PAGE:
In Contrast, the lower the energy prices other things being the same, the lower the cost of production and consequently, the lower the price and the larger the market.  Local manufacturers have always complained about high energy costs keeping the price of local goods high and limiting their market.

 Now they have opportunity to fight counterfeiting of their products. Where law has failed, Price will succeed for the greatest incentive to counterfeit is the high price of genuine products.  If the price differential narrows or is eliminated, the incentive to counterfeit is also removed.  We expect that manufacturers will begin to lower prices in a bid to elbow out of the market the cheap substandard goods.  

The local manufacturers need a larger domestic market because larger market mean higher profits as the manufacturers expand capacity exploitation, which lowers the production cost per unit. Price declines put additional money in consumers’ pockets; it is more like a salary increase without taxes. This enables consumers to buy more goods and services, some of which were probably beyond their reach. As more people buy different products, demand for workers also rises.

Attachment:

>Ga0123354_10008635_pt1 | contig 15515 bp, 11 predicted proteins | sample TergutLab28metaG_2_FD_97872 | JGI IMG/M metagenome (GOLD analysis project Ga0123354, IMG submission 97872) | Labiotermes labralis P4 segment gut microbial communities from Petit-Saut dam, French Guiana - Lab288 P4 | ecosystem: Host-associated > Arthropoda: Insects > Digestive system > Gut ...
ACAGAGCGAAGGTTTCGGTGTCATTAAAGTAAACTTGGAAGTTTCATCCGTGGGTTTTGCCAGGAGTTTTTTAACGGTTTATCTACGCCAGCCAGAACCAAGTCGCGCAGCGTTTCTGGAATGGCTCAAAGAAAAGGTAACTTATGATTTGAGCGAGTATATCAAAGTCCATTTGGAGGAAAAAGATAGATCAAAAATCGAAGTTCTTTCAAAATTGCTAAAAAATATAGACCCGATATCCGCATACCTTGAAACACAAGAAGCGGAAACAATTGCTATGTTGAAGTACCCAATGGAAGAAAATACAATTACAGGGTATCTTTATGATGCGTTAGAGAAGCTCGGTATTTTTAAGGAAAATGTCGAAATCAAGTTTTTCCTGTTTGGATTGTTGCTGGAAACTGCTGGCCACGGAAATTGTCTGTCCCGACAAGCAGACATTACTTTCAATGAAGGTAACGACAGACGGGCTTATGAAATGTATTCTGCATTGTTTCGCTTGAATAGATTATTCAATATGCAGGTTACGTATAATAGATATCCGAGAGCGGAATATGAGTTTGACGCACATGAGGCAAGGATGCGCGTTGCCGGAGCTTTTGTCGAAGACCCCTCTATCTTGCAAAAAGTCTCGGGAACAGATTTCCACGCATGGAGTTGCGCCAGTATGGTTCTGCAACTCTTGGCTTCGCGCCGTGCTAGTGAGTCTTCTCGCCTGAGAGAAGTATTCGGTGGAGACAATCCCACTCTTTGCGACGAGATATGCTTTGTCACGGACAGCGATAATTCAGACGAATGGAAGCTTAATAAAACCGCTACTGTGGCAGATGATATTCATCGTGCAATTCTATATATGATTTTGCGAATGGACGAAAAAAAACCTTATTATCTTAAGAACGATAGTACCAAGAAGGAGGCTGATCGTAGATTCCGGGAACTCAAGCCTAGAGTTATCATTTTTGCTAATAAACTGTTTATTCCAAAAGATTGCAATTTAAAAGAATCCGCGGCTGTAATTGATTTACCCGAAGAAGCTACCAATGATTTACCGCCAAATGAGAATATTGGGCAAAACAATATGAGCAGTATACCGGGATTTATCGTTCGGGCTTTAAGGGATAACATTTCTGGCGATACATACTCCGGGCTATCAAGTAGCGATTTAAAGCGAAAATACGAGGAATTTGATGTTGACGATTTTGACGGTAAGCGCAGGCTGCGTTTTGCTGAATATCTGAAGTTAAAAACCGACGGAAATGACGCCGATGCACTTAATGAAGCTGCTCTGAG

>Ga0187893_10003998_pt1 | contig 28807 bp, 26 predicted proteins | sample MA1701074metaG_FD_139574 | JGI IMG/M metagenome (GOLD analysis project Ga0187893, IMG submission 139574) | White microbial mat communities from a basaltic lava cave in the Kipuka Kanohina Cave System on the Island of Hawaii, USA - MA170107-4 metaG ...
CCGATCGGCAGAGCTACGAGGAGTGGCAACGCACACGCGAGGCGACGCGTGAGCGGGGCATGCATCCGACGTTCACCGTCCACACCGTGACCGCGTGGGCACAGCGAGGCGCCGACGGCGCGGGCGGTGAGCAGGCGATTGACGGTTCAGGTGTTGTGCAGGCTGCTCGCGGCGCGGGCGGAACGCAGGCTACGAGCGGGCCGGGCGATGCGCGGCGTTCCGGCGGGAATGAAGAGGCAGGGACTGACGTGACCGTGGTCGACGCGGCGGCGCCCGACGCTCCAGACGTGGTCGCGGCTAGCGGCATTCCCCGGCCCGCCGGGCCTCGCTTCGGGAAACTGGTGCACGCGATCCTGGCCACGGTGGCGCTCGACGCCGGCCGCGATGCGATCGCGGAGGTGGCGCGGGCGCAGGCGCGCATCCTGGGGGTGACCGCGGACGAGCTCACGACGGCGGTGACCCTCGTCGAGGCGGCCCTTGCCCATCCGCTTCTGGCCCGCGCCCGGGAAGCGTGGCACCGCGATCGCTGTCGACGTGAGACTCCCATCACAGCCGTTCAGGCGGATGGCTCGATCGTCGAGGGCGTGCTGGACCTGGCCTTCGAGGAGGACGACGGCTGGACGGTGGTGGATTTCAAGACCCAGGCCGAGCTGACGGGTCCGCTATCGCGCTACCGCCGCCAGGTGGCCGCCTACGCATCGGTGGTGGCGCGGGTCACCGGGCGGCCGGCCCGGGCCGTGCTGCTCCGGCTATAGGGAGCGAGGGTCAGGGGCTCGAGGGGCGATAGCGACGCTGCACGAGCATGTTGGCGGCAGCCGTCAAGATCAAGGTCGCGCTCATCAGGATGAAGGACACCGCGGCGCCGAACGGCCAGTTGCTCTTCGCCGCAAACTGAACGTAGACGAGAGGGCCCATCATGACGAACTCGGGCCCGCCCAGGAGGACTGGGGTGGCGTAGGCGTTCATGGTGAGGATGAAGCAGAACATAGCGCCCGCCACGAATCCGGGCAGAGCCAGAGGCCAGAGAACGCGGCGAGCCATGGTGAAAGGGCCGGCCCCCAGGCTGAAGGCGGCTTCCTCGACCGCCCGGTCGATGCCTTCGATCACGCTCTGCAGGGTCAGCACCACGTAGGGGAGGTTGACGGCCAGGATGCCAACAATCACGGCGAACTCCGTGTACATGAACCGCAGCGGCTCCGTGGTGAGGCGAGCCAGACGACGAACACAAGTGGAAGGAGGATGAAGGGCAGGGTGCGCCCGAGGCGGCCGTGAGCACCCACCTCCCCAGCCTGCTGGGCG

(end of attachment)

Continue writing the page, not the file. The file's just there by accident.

Low energy prices will also mean that fewer shillings leave the economy thus protecting its strength.  Kenya consumes an estimated 4.5 million tons of fuel products a year. In 2011, this was worth US$15.5 billion but as prices shot up, the bill rose to US$32 billion in 2012. That engineered a consumption decline as some Motorist parked their cars.  At the beginning of last year, the price of crude was US$110 per barrel. As the year drew to a close, crude had retreated to US$77 per barrel. To date the price is around $44 a barrel and is expected to shrink even further. The reason is simple, there is a glut in the crude market but the producers are not willing to cut supply. Suppliers in the Middle East are undercutting each other in the Asian market in a bid to maintain their market share there. This price war will not end soon.